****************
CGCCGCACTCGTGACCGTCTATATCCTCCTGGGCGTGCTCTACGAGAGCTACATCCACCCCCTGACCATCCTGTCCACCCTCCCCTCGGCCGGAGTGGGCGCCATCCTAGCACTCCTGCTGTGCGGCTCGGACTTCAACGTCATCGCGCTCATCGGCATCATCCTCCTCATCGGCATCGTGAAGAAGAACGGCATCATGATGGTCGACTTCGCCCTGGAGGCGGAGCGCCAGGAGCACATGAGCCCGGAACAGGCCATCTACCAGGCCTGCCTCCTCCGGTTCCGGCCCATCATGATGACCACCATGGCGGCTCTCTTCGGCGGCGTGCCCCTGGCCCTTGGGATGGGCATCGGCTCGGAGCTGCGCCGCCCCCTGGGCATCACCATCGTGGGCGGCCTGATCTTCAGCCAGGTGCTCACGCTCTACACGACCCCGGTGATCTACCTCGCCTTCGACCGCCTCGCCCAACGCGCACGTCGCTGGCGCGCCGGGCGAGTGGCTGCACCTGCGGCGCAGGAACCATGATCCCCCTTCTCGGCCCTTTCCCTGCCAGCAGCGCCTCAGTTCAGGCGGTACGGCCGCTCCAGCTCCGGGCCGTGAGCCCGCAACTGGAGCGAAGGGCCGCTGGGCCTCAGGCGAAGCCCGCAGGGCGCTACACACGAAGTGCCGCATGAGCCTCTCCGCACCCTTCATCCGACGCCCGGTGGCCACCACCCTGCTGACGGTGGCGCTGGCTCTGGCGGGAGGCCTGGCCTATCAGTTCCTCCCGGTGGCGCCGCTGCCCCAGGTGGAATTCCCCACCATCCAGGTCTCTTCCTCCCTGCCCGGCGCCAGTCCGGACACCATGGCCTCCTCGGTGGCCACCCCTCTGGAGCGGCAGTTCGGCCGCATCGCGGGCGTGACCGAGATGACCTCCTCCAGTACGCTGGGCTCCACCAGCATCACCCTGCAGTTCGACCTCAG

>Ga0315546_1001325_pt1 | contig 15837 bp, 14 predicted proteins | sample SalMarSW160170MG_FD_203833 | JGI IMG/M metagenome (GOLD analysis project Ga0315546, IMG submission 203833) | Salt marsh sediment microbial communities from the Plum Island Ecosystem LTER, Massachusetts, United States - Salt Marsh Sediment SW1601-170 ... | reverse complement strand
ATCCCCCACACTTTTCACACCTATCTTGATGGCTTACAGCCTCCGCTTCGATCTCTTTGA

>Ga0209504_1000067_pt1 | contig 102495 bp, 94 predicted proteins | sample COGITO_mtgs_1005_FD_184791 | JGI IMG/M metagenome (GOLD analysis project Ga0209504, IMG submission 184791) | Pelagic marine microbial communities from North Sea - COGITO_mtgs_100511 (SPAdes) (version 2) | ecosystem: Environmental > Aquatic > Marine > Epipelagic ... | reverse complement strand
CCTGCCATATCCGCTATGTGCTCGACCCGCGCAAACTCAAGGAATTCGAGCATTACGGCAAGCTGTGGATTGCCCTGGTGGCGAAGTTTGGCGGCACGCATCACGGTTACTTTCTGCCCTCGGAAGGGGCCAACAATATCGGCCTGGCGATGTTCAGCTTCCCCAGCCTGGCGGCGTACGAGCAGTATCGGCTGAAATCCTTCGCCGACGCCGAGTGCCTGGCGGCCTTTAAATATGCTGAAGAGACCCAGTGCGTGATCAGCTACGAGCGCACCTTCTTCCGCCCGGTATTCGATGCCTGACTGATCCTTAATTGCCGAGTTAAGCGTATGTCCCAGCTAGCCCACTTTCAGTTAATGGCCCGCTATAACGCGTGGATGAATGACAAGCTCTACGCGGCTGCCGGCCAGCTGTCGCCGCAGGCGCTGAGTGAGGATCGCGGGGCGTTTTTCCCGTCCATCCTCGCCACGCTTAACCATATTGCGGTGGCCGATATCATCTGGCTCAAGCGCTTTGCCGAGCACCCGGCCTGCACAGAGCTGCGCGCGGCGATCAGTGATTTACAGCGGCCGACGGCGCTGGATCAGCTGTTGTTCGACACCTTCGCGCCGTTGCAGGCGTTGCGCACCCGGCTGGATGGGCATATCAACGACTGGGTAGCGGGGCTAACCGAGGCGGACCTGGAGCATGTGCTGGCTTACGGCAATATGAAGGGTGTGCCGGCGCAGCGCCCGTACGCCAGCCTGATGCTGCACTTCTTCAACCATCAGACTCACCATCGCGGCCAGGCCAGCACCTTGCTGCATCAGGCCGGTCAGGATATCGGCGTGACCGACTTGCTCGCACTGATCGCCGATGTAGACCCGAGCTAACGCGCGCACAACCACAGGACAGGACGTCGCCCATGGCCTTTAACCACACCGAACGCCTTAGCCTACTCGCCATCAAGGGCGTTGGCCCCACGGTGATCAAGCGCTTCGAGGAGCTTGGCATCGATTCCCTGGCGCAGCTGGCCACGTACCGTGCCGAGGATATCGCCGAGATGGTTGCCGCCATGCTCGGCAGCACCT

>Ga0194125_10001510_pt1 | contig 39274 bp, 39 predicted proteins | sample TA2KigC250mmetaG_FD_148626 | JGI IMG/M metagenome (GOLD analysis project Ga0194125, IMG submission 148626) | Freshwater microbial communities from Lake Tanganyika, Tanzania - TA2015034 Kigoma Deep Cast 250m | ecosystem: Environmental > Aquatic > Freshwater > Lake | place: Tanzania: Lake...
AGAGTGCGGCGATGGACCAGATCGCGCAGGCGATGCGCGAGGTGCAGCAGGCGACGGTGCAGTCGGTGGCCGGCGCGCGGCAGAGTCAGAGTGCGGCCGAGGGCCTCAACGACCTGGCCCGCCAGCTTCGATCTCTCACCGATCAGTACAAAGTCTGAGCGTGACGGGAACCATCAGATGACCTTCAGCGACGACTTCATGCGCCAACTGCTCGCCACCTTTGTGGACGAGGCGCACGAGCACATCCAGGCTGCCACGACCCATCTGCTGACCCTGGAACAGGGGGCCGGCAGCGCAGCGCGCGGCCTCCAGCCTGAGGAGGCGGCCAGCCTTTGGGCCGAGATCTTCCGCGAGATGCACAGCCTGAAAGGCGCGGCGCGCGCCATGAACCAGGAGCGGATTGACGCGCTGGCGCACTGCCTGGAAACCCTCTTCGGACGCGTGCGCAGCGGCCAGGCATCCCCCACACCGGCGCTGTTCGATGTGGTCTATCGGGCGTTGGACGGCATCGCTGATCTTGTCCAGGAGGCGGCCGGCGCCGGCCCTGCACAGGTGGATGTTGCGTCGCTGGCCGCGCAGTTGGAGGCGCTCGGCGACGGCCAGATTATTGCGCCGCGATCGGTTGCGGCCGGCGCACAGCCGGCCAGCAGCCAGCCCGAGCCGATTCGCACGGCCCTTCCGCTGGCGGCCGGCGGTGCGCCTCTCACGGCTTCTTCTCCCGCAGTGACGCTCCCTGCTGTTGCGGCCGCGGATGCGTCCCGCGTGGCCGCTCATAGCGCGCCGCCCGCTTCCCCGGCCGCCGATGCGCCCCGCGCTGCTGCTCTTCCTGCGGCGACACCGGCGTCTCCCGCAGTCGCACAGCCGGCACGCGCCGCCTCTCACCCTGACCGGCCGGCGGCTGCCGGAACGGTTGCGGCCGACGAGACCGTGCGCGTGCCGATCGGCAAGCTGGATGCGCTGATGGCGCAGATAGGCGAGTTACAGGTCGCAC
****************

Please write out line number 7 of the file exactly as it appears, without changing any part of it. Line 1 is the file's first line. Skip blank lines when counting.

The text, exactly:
AGAGTGCGGCGATGGACCAGATCGCGCAGGCGATGCGCGAGGTGCAGCAGGCGACGGTGCAGTCGGTGGCCGGCGCGCGGCAGAGTCAGAGTGCGGCCGAGGGCCTCAACGACCTGGCCCGCCAGCTTCGATCTCTCACCGATCAGTACAAAGTCTGAGCGTGACGGGAACCATCAGATGACCTTCAGCGACGACTTCATGCGCCAACTGCTCGCCACCTTTGTGGACGAGGCGCACGAGCACATCCAGGCTGCCACGACCCATCTGCTGACCCTGGAACAGGGGGCCGGCAGCGCAGCGCGCGGCCTCCAGCCTGAGGAGGCGGCCAGCCTTTGGGCCGAGATCTTCCGCGAGATGCACAGCCTGAAAGGCGCGGCGCGCGCCATGAACCAGGAGCGGATTGACGCGCTGGCGCACTGCCTGGAAACCCTCTTCGGACGCGTGCGCAGCGGCCAGGCATCCCCCACACCGGCGCTGTTCGATGTGGTCTATCGGGCGTTGGACGGCATCGCTGATCTTGTCCAGGAGGCGGCCGGCGCCGGCCCTGCACAGGTGGATGTTGCGTCGCTGGCCGCGCAGTTGGAGGCGCTCGGCGACGGCCAGATTATTGCGCCGCGATCGGTTGCGGCCGGCGCACAGCCGGCCAGCAGCCAGCCCGAGCCGATTCGCACGGCCCTTCCGCTGGCGGCCGGCGGTGCGCCTCTCACGGCTTCTTCTCCCGCAGTGACGCTCCCTGCTGTTGCGGCCGCGGATGCGTCCCGCGTGGCCGCTCATAGCGCGCCGCCCGCTTCCCCGGCCGCCGATGCGCCCCGCGCTGCTGCTCTTCCTGCGGCGACACCGGCGTCTCCCGCAGTCGCACAGCCGGCACGCGCCGCCTCTCACCCTGACCGGCCGGCGGCTGCCGGAACGGTTGCGGCCGACGAGACCGTGCGCGTGCCGATCGGCAAGCTGGATGCGCTGATGGCGCAGATAGGCGAGTTACAGGTCGCAC